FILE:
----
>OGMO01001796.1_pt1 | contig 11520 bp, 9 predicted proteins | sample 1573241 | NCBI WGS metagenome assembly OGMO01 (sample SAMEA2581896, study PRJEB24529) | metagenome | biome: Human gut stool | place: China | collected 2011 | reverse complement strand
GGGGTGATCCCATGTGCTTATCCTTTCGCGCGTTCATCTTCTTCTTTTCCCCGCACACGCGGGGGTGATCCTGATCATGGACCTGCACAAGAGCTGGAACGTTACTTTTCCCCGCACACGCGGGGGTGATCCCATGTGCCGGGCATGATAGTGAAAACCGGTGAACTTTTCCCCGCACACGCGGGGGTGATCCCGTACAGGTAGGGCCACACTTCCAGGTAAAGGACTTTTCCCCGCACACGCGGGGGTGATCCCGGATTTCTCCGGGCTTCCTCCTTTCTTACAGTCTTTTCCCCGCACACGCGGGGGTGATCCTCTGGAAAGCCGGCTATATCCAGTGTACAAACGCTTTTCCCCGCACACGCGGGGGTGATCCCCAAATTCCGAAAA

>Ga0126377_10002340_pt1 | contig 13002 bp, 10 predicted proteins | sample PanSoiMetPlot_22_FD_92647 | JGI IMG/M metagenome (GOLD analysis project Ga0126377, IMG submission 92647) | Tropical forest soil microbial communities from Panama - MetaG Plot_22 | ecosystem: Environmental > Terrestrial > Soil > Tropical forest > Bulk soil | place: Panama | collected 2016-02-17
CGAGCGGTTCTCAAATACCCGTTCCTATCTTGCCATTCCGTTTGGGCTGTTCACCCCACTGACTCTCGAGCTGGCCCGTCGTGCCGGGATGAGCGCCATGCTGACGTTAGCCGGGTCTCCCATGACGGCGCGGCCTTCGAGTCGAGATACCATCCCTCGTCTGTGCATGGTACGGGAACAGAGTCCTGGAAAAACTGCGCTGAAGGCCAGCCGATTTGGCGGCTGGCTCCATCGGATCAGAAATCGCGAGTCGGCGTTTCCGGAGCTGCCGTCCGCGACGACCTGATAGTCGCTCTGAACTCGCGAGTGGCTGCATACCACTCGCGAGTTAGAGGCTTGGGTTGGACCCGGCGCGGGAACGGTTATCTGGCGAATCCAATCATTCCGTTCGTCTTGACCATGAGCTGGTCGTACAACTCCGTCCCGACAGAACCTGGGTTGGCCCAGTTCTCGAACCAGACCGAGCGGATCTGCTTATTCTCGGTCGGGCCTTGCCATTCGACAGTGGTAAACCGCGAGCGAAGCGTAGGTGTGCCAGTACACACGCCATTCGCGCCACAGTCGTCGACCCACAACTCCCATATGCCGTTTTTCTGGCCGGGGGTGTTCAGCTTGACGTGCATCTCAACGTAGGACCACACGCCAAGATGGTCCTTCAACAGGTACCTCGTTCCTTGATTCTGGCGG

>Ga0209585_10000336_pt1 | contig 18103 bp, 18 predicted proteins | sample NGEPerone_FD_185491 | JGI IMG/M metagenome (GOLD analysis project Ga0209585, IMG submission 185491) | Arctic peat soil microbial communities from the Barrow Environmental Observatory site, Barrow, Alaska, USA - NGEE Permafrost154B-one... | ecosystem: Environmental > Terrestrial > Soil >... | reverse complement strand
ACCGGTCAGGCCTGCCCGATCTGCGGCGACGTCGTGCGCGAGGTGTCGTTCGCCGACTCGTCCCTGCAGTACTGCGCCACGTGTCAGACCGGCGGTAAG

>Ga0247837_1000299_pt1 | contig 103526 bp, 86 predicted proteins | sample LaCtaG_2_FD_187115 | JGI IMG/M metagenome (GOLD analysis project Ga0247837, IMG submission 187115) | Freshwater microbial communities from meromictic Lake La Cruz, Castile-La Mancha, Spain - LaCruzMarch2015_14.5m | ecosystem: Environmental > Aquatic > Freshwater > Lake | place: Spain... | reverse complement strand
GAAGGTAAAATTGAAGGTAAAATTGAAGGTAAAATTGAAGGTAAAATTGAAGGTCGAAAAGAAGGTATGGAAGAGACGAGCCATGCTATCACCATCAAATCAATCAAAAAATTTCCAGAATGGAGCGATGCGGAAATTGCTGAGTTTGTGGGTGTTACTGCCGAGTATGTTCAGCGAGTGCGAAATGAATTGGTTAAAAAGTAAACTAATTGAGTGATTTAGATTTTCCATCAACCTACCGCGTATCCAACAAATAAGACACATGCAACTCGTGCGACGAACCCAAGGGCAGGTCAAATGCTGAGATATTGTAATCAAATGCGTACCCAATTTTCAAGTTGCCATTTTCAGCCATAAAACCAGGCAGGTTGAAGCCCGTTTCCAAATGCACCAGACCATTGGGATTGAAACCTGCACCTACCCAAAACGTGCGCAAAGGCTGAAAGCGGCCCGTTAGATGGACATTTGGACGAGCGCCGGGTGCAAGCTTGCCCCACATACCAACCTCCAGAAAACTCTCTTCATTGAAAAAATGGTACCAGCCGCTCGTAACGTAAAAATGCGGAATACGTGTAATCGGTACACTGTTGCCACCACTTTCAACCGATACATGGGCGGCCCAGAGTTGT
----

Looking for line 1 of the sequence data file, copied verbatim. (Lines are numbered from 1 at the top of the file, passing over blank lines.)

>OGMO01001796.1_pt1 | contig 11520 bp, 9 predicted proteins | sample 1573241 | NCBI WGS metagenome assembly OGMO01 (sample SAMEA2581896, study PRJEB24529) | metagenome | biome: Human gut stool | place: China | collected 2011 | reverse complement strand